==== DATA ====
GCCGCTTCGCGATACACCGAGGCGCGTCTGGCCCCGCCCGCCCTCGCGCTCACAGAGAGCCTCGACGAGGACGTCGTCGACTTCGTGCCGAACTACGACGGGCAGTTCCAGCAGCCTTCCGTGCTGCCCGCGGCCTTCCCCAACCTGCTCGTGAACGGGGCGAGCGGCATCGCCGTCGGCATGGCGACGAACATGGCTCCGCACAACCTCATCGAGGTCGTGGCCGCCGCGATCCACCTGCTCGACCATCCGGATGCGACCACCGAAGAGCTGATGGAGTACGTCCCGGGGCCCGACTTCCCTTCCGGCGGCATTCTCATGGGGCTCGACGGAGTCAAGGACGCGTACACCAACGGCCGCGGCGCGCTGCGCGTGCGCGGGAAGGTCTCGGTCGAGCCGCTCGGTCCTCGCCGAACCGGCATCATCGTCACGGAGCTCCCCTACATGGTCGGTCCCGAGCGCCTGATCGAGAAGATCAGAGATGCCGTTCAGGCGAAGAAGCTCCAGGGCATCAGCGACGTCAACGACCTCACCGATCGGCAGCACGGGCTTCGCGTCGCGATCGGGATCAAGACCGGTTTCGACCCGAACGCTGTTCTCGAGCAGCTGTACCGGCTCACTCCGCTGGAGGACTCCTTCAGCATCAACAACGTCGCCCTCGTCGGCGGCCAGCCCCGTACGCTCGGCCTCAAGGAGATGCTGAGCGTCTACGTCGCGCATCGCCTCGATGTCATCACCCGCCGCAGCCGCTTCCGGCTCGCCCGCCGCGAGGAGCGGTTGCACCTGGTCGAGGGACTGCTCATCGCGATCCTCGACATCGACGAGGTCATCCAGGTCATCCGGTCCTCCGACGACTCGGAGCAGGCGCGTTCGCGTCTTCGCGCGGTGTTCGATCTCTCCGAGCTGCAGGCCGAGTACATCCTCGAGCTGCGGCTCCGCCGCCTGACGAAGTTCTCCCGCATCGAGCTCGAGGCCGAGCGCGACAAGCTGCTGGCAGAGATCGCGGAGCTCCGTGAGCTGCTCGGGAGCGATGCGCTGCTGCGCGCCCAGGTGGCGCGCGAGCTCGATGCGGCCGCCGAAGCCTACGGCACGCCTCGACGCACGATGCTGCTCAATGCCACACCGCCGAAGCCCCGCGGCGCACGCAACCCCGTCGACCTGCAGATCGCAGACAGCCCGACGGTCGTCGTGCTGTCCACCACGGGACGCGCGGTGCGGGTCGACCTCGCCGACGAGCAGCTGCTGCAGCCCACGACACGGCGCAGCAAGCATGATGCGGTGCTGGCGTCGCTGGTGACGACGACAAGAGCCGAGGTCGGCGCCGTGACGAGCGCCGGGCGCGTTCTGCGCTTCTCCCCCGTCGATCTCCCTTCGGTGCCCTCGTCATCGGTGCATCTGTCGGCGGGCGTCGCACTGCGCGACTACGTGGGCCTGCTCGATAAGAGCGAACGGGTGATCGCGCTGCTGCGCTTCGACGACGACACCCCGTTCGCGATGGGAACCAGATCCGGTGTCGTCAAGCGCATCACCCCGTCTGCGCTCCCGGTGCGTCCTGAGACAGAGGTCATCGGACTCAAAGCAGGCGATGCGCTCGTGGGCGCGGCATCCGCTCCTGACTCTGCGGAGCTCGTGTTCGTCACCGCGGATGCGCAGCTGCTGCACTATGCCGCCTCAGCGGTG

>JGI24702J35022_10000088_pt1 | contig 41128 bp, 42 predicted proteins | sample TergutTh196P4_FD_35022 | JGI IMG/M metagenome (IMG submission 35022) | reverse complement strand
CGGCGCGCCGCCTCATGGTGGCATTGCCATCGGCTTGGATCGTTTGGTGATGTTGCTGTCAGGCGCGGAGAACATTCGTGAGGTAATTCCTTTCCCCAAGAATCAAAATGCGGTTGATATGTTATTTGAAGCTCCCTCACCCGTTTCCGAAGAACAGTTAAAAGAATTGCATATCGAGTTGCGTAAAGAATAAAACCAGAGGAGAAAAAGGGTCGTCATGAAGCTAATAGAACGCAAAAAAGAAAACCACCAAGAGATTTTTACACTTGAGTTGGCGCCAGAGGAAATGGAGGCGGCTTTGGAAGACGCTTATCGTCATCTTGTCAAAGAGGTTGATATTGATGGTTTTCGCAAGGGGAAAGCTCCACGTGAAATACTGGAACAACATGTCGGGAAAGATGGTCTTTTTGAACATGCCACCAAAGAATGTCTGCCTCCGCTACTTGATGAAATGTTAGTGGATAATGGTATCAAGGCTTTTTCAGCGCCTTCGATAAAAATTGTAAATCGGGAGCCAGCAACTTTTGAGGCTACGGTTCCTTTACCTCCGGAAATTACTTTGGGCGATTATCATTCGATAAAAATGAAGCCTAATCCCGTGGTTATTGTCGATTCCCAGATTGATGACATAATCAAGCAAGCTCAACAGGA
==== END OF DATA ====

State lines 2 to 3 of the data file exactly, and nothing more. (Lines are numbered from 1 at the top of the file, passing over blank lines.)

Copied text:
>JGI24702J35022_10000088_pt1 | contig 41128 bp, 42 predicted proteins | sample TergutTh196P4_FD_35022 | JGI IMG/M metagenome (IMG submission 35022) | reverse complement strand
CGGCGCGCCGCCTCATGGTGGCATTGCCATCGGCTTGGATCGTTTGGTGATGTTGCTGTCAGGCGCGGAGAACATTCGTGAGGTAATTCCTTTCCCCAAGAATCAAAATGCGGTTGATATGTTATTTGAAGCTCCCTCACCCGTTTCCGAAGAACAGTTAAAAGAATTGCATATCGAGTTGCGTAAAGAATAAAACCAGAGGAGAAAAAGGGTCGTCATGAAGCTAATAGAACGCAAAAAAGAAAACCACCAAGAGATTTTTACACTTGAGTTGGCGCCAGAGGAAATGGAGGCGGCTTTGGAAGACGCTTATCGTCATCTTGTCAAAGAGGTTGATATTGATGGTTTTCGCAAGGGGAAAGCTCCACGTGAAATACTGGAACAACATGTCGGGAAAGATGGTCTTTTTGAACATGCCACCAAAGAATGTCTGCCTCCGCTACTTGATGAAATGTTAGTGGATAATGGTATCAAGGCTTTTTCAGCGCCTTCGATAAAAATTGTAAATCGGGAGCCAGCAACTTTTGAGGCTACGGTTCCTTTACCTCCGGAAATTACTTTGGGCGATTATCATTCGATAAAAATGAAGCCTAATCCCGTGGTTATTGTCGATTCCCAGATTGATGACATAATCAAGCAAGCTCAACAGGA